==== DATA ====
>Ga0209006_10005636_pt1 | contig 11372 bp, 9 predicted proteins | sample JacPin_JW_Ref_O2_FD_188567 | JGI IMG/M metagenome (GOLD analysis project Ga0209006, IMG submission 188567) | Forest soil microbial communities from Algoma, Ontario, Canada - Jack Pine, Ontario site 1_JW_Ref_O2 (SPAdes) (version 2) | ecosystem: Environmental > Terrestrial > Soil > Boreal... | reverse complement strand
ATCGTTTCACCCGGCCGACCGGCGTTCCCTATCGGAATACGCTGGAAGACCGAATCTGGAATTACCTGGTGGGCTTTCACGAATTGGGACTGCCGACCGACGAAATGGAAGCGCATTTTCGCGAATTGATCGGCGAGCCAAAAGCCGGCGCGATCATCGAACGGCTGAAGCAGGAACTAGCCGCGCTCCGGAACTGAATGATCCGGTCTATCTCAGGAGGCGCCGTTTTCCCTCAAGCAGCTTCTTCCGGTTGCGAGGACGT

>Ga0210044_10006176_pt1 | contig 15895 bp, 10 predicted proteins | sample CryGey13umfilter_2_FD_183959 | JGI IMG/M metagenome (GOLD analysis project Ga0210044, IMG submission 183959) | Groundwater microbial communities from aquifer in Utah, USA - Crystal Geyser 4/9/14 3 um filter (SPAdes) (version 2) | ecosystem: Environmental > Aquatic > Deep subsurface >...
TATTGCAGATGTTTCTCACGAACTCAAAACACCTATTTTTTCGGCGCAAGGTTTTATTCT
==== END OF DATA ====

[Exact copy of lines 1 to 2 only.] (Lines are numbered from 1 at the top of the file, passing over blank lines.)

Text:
>Ga0209006_10005636_pt1 | contig 11372 bp, 9 predicted proteins | sample JacPin_JW_Ref_O2_FD_188567 | JGI IMG/M metagenome (GOLD analysis project Ga0209006, IMG submission 188567) | Forest soil microbial communities from Algoma, Ontario, Canada - Jack Pine, Ontario site 1_JW_Ref_O2 (SPAdes) (version 2) | ecosystem: Environmental > Terrestrial > Soil > Boreal... | reverse complement strand
ATCGTTTCACCCGGCCGACCGGCGTTCCCTATCGGAATACGCTGGAAGACCGAATCTGGAATTACCTGGTGGGCTTTCACGAATTGGGACTGCCGACCGACGAAATGGAAGCGCATTTTCGCGAATTGATCGGCGAGCCAAAAGCCGGCGCGATCATCGAACGGCTGAAGCAGGAACTAGCCGCGCTCCGGAACTGAATGATCCGGTCTATCTCAGGAGGCGCCGTTTTCCCTCAAGCAGCTTCTTCCGGTTGCGAGGACGT